Her final song was God Bless America. As she belted out the first three words, the most amazing scene began to unfold in front of me. Soldiers who could, regardless of whether they were on a gurney, in a wheelchair or one of the walking wounded, brought their hands to smart military salutes. The doctors and nurses were crying, the singer lost it for a moment, then, crying herself, she waded out into the sea of broken humanity, singing like she never sang before, touching and hugging soldiers, many of whom joined in though few knew the words beyond the first verse. A medic came out of the hospital carrying Old Glory, waving it to the cheers of those who could. The singer took the flag and sang the first verse again.
I was shocked, amazed, proud, sad and shaken all at once. I felt their pain through my tears. I was humbled and overwhelmed. I never felt closer to a group of people that I didn’t even know. I knew then that the United States was all right, that her young people still loved her and that we would be stronger than ever when this war was over.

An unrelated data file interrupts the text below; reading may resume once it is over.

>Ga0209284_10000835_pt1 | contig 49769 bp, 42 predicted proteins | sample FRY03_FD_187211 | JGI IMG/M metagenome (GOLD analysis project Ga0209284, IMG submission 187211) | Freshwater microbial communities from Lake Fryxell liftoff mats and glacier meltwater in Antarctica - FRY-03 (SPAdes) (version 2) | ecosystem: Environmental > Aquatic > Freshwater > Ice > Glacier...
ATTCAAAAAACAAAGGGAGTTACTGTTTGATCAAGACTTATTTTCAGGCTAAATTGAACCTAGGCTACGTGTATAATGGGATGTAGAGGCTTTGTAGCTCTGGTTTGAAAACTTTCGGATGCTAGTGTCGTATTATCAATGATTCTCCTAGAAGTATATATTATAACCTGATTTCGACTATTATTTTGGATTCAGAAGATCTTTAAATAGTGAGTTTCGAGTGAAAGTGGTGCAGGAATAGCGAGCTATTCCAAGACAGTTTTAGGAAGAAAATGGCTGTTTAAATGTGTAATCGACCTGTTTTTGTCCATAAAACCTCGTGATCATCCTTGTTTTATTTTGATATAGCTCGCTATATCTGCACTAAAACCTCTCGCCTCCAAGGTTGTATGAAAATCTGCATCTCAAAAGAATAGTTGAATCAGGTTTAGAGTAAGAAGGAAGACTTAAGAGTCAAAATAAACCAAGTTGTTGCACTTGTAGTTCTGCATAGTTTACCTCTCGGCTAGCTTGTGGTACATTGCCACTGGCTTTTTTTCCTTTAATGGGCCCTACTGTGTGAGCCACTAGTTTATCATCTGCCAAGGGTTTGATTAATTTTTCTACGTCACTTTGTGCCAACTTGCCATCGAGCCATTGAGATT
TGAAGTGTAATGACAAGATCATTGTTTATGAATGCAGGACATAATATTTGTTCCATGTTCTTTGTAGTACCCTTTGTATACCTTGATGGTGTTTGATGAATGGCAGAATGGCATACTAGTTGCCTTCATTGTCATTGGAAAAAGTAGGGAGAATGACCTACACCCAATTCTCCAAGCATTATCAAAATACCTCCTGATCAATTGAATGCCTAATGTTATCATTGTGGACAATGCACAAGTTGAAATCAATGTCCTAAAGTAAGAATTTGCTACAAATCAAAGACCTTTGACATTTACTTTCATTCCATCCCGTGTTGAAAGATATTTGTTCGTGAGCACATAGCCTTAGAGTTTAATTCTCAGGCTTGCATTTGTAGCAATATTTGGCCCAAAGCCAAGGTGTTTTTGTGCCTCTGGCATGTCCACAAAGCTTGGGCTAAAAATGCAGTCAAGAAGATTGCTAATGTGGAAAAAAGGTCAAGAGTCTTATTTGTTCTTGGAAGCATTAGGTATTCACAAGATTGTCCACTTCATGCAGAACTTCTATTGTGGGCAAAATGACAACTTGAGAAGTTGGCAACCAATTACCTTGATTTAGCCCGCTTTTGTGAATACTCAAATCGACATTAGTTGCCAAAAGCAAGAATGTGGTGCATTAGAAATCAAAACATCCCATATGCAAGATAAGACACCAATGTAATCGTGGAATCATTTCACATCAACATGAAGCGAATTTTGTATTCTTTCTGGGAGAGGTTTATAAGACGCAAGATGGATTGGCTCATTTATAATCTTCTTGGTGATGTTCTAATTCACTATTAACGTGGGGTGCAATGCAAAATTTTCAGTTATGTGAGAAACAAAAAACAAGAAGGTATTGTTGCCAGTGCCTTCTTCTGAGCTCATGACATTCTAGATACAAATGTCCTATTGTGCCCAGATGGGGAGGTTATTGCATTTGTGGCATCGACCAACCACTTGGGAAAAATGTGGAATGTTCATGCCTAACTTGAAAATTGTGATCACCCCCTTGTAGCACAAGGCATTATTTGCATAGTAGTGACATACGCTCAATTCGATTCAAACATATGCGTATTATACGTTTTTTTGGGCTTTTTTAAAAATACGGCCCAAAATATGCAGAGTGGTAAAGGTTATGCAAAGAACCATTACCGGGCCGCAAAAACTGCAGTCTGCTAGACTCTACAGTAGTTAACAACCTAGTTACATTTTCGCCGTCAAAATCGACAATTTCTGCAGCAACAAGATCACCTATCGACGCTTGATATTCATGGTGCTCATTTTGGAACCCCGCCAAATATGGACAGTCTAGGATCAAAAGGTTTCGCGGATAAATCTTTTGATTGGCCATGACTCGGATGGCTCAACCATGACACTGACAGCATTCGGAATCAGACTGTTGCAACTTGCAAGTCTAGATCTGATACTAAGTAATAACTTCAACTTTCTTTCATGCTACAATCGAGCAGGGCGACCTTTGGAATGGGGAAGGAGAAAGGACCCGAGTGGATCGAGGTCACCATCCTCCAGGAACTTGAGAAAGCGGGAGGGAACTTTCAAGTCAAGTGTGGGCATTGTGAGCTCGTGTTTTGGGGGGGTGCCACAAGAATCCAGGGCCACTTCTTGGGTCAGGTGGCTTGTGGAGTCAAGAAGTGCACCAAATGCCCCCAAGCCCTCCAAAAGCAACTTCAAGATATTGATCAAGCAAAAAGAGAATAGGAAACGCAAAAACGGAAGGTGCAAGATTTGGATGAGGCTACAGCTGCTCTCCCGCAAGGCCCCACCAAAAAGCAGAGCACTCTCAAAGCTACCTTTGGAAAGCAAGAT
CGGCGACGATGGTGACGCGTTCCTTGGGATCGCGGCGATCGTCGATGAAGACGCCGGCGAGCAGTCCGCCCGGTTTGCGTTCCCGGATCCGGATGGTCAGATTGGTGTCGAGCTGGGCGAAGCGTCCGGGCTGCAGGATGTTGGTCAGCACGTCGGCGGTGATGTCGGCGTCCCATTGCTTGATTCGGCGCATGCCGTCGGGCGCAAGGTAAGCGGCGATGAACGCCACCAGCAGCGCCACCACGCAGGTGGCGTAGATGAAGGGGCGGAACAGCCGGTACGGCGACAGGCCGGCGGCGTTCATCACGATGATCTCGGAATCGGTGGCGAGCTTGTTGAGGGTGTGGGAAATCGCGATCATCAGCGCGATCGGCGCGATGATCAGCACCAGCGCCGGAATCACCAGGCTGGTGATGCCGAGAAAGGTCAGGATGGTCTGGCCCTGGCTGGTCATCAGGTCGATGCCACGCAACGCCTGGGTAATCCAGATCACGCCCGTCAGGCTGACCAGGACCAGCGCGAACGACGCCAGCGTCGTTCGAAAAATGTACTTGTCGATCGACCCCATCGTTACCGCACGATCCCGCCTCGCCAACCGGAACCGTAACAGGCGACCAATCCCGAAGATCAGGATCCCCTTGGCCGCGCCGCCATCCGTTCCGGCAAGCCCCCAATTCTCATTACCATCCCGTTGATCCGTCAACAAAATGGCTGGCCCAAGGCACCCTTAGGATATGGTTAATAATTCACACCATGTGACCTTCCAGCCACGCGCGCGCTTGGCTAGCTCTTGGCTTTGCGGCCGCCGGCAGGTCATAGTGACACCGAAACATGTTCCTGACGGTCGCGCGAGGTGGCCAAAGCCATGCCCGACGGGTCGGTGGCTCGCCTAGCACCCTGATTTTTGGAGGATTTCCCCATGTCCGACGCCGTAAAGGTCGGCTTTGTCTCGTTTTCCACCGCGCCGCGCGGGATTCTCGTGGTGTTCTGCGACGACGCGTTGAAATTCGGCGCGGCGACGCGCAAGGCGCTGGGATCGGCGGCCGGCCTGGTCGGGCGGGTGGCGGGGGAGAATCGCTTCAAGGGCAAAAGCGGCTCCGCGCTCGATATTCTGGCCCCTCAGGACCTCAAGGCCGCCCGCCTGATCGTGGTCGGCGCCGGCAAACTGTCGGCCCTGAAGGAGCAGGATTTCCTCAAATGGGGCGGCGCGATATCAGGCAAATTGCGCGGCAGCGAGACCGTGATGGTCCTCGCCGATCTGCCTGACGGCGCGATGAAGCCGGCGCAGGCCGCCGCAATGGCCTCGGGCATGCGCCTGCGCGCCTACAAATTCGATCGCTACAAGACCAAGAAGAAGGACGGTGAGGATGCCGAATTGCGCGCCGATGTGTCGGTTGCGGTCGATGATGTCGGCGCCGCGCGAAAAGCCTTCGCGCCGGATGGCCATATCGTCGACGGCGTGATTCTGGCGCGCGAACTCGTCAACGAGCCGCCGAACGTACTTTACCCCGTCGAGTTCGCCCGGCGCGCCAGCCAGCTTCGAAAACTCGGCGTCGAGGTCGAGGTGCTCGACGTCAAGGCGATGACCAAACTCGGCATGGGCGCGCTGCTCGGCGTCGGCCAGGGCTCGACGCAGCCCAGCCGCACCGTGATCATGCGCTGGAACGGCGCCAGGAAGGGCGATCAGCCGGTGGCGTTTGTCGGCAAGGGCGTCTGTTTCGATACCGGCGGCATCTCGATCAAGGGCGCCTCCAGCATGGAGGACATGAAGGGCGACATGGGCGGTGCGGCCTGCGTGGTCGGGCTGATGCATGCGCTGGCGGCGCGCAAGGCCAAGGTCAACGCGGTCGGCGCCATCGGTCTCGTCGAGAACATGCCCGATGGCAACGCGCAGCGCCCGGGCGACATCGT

To this day, when I hear God Bless America, I am instantly returned to that hospital in Vung Tau, and I fight the tears.
I love this song and the memory of those troops. The next morning, the depot commander picked me up, returned my cleaned-up personal equipment and drove me to the airport, where three aircraft were waiting to fly to Vi Thanh. As soon as we gained altitude, I was able to radio the team commander. I told him I was on my way and asked him to have every truck and trailer available at the airstrip. After the supplies were unloaded and transported to the camp, someone gave me a box with my name on it. Inside was a can of coffee and a note from the depot commander inviting me to come back anytime.
As the supplies poured into the camp and to the hands of the team personnel, I was treated like a hero. I was no hero. I did, however, see an amphitheater full of heroes the day before.
Captain Bryan was soon reassigned to the duties of a petroleum officer at Cam Ranh Bay, then became depot commander of the 525th QM Petroleum Depot Company. He retired from active duty as a lieutenant colonel in 1983.
Originally published in the April 2012 issue of Vietnam Magazine. To subscribe, click here.